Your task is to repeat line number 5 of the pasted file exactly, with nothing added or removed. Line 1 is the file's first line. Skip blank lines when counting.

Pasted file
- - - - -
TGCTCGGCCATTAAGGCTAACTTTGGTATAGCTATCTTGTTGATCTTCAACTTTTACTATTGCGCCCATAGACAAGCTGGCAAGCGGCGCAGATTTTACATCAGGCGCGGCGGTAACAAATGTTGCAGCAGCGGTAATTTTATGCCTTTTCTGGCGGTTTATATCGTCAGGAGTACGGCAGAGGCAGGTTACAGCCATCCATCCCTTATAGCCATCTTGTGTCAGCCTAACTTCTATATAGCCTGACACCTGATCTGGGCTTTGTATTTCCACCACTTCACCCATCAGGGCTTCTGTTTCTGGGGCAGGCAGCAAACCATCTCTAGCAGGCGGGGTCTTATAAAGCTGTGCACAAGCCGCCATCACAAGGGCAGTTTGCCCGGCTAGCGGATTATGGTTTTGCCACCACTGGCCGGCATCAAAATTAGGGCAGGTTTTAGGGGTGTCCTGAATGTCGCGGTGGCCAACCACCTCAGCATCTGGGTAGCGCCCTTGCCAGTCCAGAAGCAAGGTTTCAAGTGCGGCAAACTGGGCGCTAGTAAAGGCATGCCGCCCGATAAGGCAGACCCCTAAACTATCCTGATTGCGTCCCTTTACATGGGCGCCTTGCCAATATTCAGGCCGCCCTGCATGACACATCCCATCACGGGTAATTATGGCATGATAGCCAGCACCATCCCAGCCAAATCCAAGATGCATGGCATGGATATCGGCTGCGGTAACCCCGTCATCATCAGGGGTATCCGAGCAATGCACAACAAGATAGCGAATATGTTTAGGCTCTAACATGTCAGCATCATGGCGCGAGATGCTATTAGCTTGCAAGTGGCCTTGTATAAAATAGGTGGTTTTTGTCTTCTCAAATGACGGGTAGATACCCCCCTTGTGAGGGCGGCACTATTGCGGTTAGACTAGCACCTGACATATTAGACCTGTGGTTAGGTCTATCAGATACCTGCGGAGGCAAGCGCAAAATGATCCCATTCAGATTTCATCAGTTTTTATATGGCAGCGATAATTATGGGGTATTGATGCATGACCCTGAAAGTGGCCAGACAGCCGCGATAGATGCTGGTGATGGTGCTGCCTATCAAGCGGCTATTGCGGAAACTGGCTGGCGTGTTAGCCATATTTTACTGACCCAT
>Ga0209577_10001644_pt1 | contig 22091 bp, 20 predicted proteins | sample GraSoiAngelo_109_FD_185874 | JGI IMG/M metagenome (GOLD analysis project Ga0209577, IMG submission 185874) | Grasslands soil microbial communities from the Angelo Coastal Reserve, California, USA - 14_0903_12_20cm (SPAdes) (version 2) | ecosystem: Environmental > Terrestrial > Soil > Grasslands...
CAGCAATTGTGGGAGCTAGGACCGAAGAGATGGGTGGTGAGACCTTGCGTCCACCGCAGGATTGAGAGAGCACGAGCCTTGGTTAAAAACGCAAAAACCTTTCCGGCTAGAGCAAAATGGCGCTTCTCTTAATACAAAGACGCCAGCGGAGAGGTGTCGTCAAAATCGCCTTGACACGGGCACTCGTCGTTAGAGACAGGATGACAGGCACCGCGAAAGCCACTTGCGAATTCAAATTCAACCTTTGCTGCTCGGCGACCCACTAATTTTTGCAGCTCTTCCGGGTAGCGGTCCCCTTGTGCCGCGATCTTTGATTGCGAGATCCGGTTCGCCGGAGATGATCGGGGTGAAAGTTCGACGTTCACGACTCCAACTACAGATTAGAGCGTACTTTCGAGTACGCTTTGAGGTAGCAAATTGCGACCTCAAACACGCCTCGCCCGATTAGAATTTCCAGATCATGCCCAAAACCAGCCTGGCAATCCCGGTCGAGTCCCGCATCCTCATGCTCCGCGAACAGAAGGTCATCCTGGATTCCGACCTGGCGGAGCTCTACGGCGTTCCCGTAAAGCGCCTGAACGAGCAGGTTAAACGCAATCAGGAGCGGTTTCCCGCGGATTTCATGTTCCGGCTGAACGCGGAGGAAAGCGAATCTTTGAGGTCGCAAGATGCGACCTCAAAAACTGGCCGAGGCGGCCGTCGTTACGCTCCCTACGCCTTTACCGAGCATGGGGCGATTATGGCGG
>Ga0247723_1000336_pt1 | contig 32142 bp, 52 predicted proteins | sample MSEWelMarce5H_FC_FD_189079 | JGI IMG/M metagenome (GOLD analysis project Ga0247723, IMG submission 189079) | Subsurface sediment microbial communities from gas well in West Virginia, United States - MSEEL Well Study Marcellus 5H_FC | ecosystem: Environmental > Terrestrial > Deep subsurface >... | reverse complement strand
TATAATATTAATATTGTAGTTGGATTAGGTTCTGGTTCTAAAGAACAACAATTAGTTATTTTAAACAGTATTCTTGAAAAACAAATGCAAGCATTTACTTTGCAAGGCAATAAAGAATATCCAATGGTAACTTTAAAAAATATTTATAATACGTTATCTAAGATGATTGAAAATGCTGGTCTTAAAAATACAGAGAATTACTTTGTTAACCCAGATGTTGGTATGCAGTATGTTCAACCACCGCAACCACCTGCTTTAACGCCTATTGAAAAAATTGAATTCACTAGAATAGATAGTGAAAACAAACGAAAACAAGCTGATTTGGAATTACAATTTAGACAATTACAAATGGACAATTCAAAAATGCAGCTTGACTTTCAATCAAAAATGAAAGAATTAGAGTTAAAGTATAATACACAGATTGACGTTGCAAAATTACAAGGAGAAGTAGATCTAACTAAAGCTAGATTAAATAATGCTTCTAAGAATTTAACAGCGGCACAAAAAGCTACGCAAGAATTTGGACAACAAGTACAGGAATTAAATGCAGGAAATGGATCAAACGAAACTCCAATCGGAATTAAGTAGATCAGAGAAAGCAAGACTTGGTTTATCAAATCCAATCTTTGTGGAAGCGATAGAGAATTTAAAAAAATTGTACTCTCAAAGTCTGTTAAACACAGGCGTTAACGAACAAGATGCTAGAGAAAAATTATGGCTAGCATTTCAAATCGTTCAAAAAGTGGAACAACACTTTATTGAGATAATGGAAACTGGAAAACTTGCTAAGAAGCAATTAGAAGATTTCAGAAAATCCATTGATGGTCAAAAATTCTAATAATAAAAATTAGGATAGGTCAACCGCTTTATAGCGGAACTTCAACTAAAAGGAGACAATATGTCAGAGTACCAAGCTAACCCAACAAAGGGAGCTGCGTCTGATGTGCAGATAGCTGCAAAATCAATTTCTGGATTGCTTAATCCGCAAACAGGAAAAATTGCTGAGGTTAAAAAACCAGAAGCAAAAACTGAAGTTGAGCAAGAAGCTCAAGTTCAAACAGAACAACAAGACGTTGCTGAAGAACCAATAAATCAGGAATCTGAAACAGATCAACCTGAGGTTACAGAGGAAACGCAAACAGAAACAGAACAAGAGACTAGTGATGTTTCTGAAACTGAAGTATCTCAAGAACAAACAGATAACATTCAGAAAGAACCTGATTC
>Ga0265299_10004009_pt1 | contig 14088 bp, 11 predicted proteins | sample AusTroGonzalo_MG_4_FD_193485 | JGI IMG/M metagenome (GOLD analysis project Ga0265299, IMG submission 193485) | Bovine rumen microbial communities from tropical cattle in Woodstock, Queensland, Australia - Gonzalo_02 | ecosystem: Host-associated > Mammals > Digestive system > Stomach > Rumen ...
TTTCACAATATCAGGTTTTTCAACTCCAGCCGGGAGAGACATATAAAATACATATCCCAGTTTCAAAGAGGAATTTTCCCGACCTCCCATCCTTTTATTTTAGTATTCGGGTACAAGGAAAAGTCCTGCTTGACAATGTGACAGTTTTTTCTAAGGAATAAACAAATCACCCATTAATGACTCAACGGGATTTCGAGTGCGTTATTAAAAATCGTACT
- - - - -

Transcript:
TATAATATTAATATTGTAGTTGGATTAGGTTCTGGTTCTAAAGAACAACAATTAGTTATTTTAAACAGTATTCTTGAAAAACAAATGCAAGCATTTACTTTGCAAGGCAATAAAGAATATCCAATGGTAACTTTAAAAAATATTTATAATACGTTATCTAAGATGATTGAAAATGCTGGTCTTAAAAATACAGAGAATTACTTTGTTAACCCAGATGTTGGTATGCAGTATGTTCAACCACCGCAACCACCTGCTTTAACGCCTATTGAAAAAATTGAATTCACTAGAATAGATAGTGAAAACAAACGAAAACAAGCTGATTTGGAATTACAATTTAGACAATTACAAATGGACAATTCAAAAATGCAGCTTGACTTTCAATCAAAAATGAAAGAATTAGAGTTAAAGTATAATACACAGATTGACGTTGCAAAATTACAAGGAGAAGTAGATCTAACTAAAGCTAGATTAAATAATGCTTCTAAGAATTTAACAGCGGCACAAAAAGCTACGCAAGAATTTGGACAACAAGTACAGGAATTAAATGCAGGAAATGGATCAAACGAAACTCCAATCGGAATTAAGTAGATCAGAGAAAGCAAGACTTGGTTTATCAAATCCAATCTTTGTGGAAGCGATAGAGAATTTAAAAAAATTGTACTCTCAAAGTCTGTTAAACACAGGCGTTAACGAACAAGATGCTAGAGAAAAATTATGGCTAGCATTTCAAATCGTTCAAAAAGTGGAACAACACTTTATTGAGATAATGGAAACTGGAAAACTTGCTAAGAAGCAATTAGAAGATTTCAGAAAATCCATTGATGGTCAAAAATTCTAATAATAAAAATTAGGATAGGTCAACCGCTTTATAGCGGAACTTCAACTAAAAGGAGACAATATGTCAGAGTACCAAGCTAACCCAACAAAGGGAGCTGCGTCTGATGTGCAGATAGCTGCAAAATCAATTTCTGGATTGCTTAATCCGCAAACAGGAAAAATTGCTGAGGTTAAAAAACCAGAAGCAAAAACTGAAGTTGAGCAAGAAGCTCAAGTTCAAACAGAACAACAAGACGTTGCTGAAGAACCAATAAATCAGGAATCTGAAACAGATCAACCTGAGGTTACAGAGGAAACGCAAACAGAAACAGAACAAGAGACTAGTGATGTTTCTGAAACTGAAGTATCTCAAGAACAAACAGATAACATTCAGAAAGAACCTGATTC